This website has good reviews of Ashland’s dining scene. Check Bring Fido for dog-friendly lodging; I love Ashland Hills Hotel. You can find more information on local hiking trails (accessible directly from downtown) here.
The Southern Oregon Coast is also dog-friendly with wide beaches and fun yurt camping; some allow dogs, and I’ve had great weekends with my dogs on the Coast. However, you’re not too likely to get sunny weather. Also, Bend will most likely be sunny, but there will be lots of snow…
I’m going to Mt. Hood, want to get to the top of the mountain and want a large variety of ski terrain. Which resort should I visit?
Thanks for the question. The resort that would most suit you is Mount Hood Meadows. It has everything you are looking for and has the most expert terrain along with the most varied terrain.
When it is clear, the upper lift is all above tree line and has incredible skiing along with beautiful views. The lower has amazing trails and tree skiing of all ability levels. Have an awesome winter and please feel free to send more questions if needed!
All the best,
|Mt Hood & Columbia Gorge, Snow Sports|
The South Oregon Coast has many attractions that you could easily spend two days without traveling too far up the coast, depending on how long you want to linger and explore.
DAY ONE: I would save a full day for Harris Beach State Park and the Samuel H. Boardman State Scenic Corridor. Plan your visit to Harris Beach for low tide and enjoy the tidepools and abundant bird life. There are many stops along the Boardman Corridor that offer easy access to stunning viewpoints and also some great short hikes. For short easy stops, consider Lone Ranch (beach access and tidepools), Cape Ferrelo (short walk to viewpoints), House Rock Viewpoint, Whaleshead Beach (steep, rough road to scenic rock formations and beach), Natural Bridges (short walk to an amazing view), Thunder Rock Cove (short hike to amazing views) and Arch Rock Viewpoint (easy walking paths with dramatic views).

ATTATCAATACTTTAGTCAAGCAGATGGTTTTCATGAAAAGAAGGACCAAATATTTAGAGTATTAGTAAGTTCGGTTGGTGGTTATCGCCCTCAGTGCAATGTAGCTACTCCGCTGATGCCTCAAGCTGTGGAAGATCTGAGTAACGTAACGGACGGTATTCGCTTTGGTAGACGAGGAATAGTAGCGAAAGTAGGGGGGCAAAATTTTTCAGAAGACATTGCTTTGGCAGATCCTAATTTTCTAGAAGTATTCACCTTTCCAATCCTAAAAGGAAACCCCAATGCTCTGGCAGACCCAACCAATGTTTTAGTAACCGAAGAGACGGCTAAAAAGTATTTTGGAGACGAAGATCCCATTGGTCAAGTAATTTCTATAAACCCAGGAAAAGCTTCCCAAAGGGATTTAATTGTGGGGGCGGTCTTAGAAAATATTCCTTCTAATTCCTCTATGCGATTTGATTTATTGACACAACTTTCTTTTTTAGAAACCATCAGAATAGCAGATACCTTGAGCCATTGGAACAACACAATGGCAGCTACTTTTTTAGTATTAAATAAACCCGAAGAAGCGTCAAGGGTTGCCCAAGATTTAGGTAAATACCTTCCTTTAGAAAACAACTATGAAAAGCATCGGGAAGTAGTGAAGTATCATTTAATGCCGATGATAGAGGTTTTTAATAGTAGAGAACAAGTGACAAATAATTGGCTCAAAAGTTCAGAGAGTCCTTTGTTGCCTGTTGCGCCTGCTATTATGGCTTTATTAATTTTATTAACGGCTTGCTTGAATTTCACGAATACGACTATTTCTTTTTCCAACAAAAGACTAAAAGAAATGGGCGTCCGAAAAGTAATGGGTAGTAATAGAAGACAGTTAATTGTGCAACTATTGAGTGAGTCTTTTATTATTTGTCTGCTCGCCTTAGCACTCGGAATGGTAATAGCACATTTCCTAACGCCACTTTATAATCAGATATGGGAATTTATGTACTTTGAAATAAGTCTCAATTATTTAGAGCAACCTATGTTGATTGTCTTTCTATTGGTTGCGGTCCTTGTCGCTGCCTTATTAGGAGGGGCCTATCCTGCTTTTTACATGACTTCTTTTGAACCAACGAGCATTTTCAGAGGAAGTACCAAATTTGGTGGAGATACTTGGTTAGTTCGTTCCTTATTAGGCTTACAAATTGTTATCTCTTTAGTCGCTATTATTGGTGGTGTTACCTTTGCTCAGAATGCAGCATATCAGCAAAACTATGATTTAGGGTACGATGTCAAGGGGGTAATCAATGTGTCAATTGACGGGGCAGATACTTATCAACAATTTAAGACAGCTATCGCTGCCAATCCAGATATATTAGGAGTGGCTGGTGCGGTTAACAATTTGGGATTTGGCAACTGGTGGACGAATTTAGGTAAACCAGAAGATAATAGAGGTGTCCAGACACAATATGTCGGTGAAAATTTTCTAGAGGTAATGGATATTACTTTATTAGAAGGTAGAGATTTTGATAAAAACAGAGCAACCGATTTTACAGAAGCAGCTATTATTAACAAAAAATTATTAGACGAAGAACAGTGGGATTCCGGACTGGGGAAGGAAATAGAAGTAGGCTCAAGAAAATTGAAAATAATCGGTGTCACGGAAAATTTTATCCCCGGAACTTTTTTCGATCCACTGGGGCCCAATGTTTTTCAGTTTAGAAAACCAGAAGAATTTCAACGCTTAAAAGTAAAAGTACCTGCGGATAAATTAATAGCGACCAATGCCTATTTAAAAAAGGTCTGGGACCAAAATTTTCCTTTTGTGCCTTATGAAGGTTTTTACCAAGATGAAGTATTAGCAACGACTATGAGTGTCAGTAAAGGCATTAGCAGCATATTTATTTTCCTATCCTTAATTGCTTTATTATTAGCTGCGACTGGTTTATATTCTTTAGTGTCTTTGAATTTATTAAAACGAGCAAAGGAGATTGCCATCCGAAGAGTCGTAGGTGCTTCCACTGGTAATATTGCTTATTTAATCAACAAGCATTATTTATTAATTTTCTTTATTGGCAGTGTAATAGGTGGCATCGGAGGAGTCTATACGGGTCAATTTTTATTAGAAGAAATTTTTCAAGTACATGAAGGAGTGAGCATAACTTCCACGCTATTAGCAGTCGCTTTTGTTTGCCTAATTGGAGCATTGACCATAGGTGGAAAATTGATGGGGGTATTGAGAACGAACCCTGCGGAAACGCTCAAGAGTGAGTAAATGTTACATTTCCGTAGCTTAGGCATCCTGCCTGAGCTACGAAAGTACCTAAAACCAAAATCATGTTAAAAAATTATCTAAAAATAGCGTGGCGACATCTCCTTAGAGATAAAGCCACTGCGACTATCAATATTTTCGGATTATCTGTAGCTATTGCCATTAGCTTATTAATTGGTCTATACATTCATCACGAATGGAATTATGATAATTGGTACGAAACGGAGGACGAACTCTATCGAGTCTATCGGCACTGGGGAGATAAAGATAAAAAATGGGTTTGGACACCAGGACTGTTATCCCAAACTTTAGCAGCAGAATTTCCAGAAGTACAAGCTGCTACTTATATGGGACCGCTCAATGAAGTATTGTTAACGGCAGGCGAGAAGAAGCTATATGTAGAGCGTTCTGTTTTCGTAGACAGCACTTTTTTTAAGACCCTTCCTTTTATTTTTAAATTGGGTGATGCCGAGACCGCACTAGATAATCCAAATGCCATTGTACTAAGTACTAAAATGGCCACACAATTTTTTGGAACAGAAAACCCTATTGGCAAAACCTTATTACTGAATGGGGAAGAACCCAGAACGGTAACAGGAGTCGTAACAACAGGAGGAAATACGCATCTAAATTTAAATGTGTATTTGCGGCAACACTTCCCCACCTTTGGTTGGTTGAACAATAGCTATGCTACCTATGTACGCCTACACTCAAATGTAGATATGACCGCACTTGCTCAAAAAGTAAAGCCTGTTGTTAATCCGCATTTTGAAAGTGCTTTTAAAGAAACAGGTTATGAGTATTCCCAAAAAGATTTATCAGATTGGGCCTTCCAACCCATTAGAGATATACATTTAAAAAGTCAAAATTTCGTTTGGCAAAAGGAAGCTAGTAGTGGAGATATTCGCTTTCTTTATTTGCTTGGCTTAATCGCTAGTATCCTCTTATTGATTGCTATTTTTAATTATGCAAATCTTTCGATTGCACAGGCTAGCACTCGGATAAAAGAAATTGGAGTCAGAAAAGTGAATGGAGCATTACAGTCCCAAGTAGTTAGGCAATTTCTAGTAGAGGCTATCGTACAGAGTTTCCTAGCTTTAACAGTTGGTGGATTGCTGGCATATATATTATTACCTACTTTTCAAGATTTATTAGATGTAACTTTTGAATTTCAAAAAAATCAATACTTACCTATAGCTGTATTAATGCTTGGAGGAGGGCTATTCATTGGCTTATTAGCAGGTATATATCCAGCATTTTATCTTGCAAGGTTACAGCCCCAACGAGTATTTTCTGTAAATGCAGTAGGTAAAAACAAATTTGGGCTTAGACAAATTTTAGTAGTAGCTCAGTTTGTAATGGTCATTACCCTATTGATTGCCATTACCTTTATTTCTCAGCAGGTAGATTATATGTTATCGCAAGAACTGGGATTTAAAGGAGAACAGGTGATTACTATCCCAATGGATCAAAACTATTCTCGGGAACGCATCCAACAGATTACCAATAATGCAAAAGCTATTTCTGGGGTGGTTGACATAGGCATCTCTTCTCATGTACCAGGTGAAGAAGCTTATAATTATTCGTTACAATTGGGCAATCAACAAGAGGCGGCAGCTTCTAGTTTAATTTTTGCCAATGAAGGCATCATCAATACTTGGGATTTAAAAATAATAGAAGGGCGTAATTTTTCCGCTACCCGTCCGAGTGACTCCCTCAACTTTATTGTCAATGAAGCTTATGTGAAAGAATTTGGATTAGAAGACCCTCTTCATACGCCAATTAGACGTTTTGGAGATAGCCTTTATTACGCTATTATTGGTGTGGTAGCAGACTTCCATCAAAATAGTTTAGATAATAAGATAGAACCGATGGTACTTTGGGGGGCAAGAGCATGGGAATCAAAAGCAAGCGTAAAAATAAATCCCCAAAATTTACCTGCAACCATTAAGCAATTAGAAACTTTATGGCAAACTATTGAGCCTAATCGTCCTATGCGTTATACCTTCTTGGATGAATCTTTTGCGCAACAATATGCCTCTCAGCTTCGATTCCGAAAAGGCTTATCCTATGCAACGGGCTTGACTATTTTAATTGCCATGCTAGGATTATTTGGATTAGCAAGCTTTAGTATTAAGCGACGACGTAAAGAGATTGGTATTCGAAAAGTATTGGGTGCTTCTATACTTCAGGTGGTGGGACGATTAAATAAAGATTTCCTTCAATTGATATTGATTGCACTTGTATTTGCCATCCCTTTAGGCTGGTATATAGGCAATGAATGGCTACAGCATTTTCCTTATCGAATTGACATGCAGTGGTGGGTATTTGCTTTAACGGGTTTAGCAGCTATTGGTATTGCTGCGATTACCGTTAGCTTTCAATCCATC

DAY TWO: Otter Point State Recreation Site is a fascinating area just north of Gold Beach with interested rock formations of basalt and sandstone a short walk from the parking area. The drive north is very scenic from there, hugging the coastline to Port Orford. You will likely want to stop at several waysides for the views. If you continue north, make the side trip to Cape Blanco State Park to see the lighthouse at the end of the dramatic cape. If you save time to go as far as Bandon, you will be rewarded with amazing views along Beach Loop Drive. Must stops are Face Rock State Scenic Viewpoint and Coquille Point, where walking paths overlook amazing rock formations. The Coquille River Lighthouse can be seen from the south side of the river, or you can cross over and get a close look at it in Bullards Beach State Park.
Brookings to Bandon is only about 85 miles, but there is so much great sightseeing, I can’t image you can do more than that in two very busy days!
I often visit Mill Creek Falls and Pearsoney Falls, but have not done so this late in the season. This region, between Prospect and Crater Lake and Diamond Lake, gets quite a bit of snow most years. Highway 62 and 138, which lead from Prospect and around Diamond Lake, will be plowed and remain open in almost all cases. You’ll want four-wheel drive or snow tires if conditions warrant them. The smaller access roads to Barr Creek Falls, Salt Creek Falls and Diamond Creek Falls may well close.
I think a winter trip to this area is a very fun idea (we spend time in this area during the winter ourselves), but if you go, plan on the chance of snow, and perhaps rethink the trip to being a snowshoe trek or snow play type of experience. Instead of planning to hike to waterfalls, I’d plan to snowshoe or cross country ski in the Diamond Lake area or at Crater Lake. Diamond Lake’s resort is on the rustic/bare bones side, and Crater Lake is historical and more upscale. Snowshoeing around the lake is stunning! Of course, during the time of your visit, the snow may be gone, in which case you could do the same routes on foot.